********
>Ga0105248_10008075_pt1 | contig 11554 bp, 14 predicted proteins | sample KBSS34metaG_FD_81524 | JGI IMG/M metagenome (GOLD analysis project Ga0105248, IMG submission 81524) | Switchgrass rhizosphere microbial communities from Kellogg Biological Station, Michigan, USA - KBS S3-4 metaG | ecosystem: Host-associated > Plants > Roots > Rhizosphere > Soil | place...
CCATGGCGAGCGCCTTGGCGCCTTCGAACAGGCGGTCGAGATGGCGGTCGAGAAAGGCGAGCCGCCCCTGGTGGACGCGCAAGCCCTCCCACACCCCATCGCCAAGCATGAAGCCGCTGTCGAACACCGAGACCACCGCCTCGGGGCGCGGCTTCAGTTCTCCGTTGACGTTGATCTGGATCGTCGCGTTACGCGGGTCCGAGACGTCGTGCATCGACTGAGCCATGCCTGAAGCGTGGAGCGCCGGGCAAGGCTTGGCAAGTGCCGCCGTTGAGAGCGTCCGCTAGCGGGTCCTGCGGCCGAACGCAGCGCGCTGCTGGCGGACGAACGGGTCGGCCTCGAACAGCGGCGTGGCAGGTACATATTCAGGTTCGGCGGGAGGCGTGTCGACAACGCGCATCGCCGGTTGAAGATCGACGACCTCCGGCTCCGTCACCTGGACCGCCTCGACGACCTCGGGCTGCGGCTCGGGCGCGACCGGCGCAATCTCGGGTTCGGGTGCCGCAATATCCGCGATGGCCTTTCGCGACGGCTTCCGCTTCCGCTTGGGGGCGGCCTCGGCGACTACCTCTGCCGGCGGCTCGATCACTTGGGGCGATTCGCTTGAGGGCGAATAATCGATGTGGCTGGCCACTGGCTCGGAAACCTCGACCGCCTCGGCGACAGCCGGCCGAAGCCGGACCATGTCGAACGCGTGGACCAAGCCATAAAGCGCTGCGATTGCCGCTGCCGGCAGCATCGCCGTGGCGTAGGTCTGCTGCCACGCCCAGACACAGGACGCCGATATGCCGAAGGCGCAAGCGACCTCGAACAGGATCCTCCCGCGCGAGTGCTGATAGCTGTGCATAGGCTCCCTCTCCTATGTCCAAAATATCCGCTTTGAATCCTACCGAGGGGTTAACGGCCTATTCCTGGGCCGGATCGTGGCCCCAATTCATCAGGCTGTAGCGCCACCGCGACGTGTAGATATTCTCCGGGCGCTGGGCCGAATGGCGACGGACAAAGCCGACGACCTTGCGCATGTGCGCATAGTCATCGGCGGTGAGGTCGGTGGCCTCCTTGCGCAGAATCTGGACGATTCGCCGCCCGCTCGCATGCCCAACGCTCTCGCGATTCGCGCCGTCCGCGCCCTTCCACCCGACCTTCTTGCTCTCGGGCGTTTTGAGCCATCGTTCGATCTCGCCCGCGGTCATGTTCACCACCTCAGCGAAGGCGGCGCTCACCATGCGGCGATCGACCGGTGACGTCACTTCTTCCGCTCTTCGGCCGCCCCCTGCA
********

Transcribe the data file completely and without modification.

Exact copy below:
>Ga0105248_10008075_pt1 | contig 11554 bp, 14 predicted proteins | sample KBSS34metaG_FD_81524 | JGI IMG/M metagenome (GOLD analysis project Ga0105248, IMG submission 81524) | Switchgrass rhizosphere microbial communities from Kellogg Biological Station, Michigan, USA - KBS S3-4 metaG | ecosystem: Host-associated > Plants > Roots > Rhizosphere > Soil | place...
CCATGGCGAGCGCCTTGGCGCCTTCGAACAGGCGGTCGAGATGGCGGTCGAGAAAGGCGAGCCGCCCCTGGTGGACGCGCAAGCCCTCCCACACCCCATCGCCAAGCATGAAGCCGCTGTCGAACACCGAGACCACCGCCTCGGGGCGCGGCTTCAGTTCTCCGTTGACGTTGATCTGGATCGTCGCGTTACGCGGGTCCGAGACGTCGTGCATCGACTGAGCCATGCCTGAAGCGTGGAGCGCCGGGCAAGGCTTGGCAAGTGCCGCCGTTGAGAGCGTCCGCTAGCGGGTCCTGCGGCCGAACGCAGCGCGCTGCTGGCGGACGAACGGGTCGGCCTCGAACAGCGGCGTGGCAGGTACATATTCAGGTTCGGCGGGAGGCGTGTCGACAACGCGCATCGCCGGTTGAAGATCGACGACCTCCGGCTCCGTCACCTGGACCGCCTCGACGACCTCGGGCTGCGGCTCGGGCGCGACCGGCGCAATCTCGGGTTCGGGTGCCGCAATATCCGCGATGGCCTTTCGCGACGGCTTCCGCTTCCGCTTGGGGGCGGCCTCGGCGACTACCTCTGCCGGCGGCTCGATCACTTGGGGCGATTCGCTTGAGGGCGAATAATCGATGTGGCTGGCCACTGGCTCGGAAACCTCGACCGCCTCGGCGACAGCCGGCCGAAGCCGGACCATGTCGAACGCGTGGACCAAGCCATAAAGCGCTGCGATTGCCGCTGCCGGCAGCATCGCCGTGGCGTAGGTCTGCTGCCACGCCCAGACACAGGACGCCGATATGCCGAAGGCGCAAGCGACCTCGAACAGGATCCTCCCGCGCGAGTGCTGATAGCTGTGCATAGGCTCCCTCTCCTATGTCCAAAATATCCGCTTTGAATCCTACCGAGGGGTTAACGGCCTATTCCTGGGCCGGATCGTGGCCCCAATTCATCAGGCTGTAGCGCCACCGCGACGTGTAGATATTCTCCGGGCGCTGGGCCGAATGGCGACGGACAAAGCCGACGACCTTGCGCATGTGCGCATAGTCATCGGCGGTGAGGTCGGTGGCCTCCTTGCGCAGAATCTGGACGATTCGCCGCCCGCTCGCATGCCCAACGCTCTCGCGATTCGCGCCGTCCGCGCCCTTCCACCCGACCTTCTTGCTCTCGGGCGTTTTGAGCCATCGTTCGATCTCGCCCGCGGTCATGTTCACCACCTCAGCGAAGGCGGCGCTCACCATGCGGCGATCGACCGGTGACGTCACTTCTTCCGCTCTTCGGCCGCCCCCTGCA